One. I read it, Simon. About the question of inclusiveness, I think the problem is that it implies that some people are outside a place, which clashes with the definition of openness as an attitude for me. But you solve the conundrum in your own words above! You go from the image of space to mass to light. Your comment is a gem.

    Maha, Sandy, If I had a penny for every unwritten comment of mine on this blog…
    No, there is no correlation between the times I have read here or felt inspired here and the number of comments I actually wrote down. It doesn’t really matter. A small thing like an email can mean so much.

    Do I hear a dog barking? Okay I’ll stop digressing. Alan’s question is, in what ways I design open experiences to allow for serendipity? (Long silence).

    I think I haven’t become that much open at teaching after years learning online. I think I have always done something I was quite sure could have been labeled as improvisation. Not the whole class, but the most significant moments where both, students and me could recognise meaningful learning going on, those have been unexpected.

    What I do is plan my objectives, more than a series of steps. I have resources ready for each step , but I know I am going to break the plan. I probably enter the room with a predisposition to do so. Once you reach the turning point between the plan and the new, I am not sure who guides the learning in my group anymore. I keep hold of a recognisable teaching role, only that they own it.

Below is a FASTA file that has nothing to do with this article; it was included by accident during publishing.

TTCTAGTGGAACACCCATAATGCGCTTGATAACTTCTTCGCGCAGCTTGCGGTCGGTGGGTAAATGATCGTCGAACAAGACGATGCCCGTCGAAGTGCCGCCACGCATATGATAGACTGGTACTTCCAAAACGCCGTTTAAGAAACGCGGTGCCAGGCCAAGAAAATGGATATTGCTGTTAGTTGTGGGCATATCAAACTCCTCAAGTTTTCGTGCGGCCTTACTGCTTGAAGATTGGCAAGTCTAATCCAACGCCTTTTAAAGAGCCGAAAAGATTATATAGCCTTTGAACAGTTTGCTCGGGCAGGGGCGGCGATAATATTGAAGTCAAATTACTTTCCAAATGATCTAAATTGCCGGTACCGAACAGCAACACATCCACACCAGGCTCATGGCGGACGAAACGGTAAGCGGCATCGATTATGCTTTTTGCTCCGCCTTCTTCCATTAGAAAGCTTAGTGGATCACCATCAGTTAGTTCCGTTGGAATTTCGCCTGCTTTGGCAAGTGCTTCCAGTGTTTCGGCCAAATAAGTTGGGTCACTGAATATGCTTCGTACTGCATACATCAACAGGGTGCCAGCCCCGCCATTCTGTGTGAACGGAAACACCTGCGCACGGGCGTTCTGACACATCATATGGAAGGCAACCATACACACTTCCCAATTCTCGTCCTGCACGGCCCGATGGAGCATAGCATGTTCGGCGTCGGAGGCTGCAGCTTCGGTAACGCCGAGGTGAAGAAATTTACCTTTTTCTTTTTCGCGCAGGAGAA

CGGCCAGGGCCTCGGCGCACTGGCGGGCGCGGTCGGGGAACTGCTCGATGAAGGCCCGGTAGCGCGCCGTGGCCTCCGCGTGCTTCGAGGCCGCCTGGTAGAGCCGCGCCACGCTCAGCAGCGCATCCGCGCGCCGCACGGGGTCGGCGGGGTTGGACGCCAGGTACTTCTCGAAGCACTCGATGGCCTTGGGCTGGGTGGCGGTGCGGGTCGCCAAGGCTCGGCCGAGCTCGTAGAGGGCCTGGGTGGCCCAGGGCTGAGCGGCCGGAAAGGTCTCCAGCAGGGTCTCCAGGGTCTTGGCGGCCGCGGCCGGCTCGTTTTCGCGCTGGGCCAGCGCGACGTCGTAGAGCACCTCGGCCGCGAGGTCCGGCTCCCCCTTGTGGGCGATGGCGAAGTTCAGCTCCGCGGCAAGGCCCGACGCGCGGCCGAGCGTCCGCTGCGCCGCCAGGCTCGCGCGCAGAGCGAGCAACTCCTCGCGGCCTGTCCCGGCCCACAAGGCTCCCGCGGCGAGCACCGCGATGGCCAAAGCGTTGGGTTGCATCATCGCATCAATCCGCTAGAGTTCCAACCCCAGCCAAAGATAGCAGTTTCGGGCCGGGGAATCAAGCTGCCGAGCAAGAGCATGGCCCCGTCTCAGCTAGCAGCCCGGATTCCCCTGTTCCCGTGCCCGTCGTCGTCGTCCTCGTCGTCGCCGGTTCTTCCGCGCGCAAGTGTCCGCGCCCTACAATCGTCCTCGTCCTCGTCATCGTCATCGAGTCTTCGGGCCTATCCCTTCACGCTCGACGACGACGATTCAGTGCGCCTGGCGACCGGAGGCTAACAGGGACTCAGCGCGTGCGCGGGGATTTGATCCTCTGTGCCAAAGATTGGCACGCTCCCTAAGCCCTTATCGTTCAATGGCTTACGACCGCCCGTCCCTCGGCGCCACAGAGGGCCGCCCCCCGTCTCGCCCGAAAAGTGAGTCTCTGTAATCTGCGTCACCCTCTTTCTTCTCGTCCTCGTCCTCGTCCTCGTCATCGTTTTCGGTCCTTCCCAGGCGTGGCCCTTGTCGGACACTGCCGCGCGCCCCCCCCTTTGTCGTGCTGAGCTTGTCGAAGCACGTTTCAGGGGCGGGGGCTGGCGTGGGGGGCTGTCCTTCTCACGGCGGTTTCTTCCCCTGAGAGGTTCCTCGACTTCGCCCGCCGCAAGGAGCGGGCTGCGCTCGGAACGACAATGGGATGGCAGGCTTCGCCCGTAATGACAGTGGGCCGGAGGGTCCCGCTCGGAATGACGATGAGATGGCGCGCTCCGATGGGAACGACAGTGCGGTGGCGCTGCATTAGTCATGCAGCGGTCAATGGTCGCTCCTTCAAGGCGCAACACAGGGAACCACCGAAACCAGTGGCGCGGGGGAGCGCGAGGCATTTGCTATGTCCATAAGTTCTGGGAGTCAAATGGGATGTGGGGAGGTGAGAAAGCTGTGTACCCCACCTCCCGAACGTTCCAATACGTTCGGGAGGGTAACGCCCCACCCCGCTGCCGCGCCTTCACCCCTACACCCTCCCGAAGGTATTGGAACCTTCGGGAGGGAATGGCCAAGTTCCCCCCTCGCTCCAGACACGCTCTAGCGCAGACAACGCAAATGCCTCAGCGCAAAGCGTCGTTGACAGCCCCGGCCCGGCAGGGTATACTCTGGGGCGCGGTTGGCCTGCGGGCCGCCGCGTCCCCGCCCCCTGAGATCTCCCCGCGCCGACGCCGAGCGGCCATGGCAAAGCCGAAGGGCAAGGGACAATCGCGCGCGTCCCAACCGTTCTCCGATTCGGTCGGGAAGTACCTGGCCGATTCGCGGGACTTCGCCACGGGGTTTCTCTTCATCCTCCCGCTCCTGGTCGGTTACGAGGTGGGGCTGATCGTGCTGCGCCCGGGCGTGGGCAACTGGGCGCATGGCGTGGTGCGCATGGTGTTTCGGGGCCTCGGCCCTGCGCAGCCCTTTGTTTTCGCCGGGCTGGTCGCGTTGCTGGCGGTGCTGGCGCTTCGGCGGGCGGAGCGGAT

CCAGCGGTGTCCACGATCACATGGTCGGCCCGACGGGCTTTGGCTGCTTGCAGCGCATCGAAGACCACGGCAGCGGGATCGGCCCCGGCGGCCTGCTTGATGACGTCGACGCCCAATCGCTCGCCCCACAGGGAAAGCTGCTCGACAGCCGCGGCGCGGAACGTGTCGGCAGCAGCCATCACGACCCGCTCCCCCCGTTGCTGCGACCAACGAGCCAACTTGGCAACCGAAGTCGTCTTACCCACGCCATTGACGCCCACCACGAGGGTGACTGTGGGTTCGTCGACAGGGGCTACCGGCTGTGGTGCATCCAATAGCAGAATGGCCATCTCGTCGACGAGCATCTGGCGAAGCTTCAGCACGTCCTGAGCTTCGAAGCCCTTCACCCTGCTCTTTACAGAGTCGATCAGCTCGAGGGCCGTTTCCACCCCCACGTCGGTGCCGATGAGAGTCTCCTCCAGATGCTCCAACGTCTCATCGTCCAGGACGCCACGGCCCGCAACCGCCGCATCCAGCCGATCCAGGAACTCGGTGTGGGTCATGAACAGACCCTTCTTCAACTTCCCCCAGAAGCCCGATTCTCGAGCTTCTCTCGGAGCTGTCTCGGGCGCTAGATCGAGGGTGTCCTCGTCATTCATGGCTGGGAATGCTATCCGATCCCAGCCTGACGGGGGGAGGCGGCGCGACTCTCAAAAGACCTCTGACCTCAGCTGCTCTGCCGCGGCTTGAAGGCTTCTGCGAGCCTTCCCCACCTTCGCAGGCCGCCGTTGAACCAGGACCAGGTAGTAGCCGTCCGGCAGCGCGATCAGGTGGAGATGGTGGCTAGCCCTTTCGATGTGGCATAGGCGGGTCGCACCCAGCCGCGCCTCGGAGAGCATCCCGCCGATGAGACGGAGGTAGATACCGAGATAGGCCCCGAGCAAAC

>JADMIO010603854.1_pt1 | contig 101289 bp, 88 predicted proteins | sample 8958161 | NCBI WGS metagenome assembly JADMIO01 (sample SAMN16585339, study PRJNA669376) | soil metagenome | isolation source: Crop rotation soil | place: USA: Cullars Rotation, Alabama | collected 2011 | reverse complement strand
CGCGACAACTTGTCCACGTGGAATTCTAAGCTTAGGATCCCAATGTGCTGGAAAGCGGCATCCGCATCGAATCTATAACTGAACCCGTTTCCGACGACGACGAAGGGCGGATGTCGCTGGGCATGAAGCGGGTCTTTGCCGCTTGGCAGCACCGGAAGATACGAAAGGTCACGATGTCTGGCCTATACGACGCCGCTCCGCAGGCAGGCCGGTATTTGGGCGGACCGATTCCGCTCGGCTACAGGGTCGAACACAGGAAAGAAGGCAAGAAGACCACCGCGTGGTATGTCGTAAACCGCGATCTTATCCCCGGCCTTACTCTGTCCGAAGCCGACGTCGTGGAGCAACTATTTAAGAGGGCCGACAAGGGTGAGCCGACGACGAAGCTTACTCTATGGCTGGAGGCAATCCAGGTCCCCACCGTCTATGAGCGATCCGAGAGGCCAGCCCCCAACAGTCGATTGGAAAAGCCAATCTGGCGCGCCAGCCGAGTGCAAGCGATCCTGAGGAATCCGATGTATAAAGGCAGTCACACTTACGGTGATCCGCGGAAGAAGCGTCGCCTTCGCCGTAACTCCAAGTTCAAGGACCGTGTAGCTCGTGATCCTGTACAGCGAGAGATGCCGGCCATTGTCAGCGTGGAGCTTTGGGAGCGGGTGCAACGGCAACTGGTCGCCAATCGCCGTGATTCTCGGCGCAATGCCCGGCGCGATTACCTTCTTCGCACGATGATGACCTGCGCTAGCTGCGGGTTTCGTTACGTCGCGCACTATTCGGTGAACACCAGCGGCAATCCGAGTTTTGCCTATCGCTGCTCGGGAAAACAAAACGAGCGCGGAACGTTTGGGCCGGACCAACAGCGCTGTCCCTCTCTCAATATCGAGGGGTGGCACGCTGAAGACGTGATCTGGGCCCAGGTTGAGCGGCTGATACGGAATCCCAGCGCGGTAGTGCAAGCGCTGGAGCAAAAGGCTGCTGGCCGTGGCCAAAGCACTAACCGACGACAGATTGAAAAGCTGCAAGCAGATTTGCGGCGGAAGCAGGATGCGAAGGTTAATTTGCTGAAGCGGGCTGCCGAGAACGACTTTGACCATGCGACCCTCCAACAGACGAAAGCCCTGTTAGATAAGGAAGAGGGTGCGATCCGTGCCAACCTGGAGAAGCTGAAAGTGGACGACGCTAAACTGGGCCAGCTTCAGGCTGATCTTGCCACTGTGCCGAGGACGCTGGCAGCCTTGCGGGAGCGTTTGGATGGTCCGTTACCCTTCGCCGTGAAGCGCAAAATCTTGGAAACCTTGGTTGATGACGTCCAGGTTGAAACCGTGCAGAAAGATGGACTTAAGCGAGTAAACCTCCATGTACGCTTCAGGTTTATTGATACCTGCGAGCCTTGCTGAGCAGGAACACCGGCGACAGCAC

9. Discovery and serendipity are essential for learning. A lot of “open” feels overwhelming to me as a student and a teacher. I struggle with how to focus attention, awareness of process and change, replication (in the experimental sense)–as well as accident and luck. “Open” at its best means transparency, equity, inclusion, too.

    1. The overwhelmed feeling is understandable and familiar. I’ve felt what helps is to let go of the idea of taking it all in, and seeking the focus areas I care about the most. By tapping into a network, they can help signal what’s important.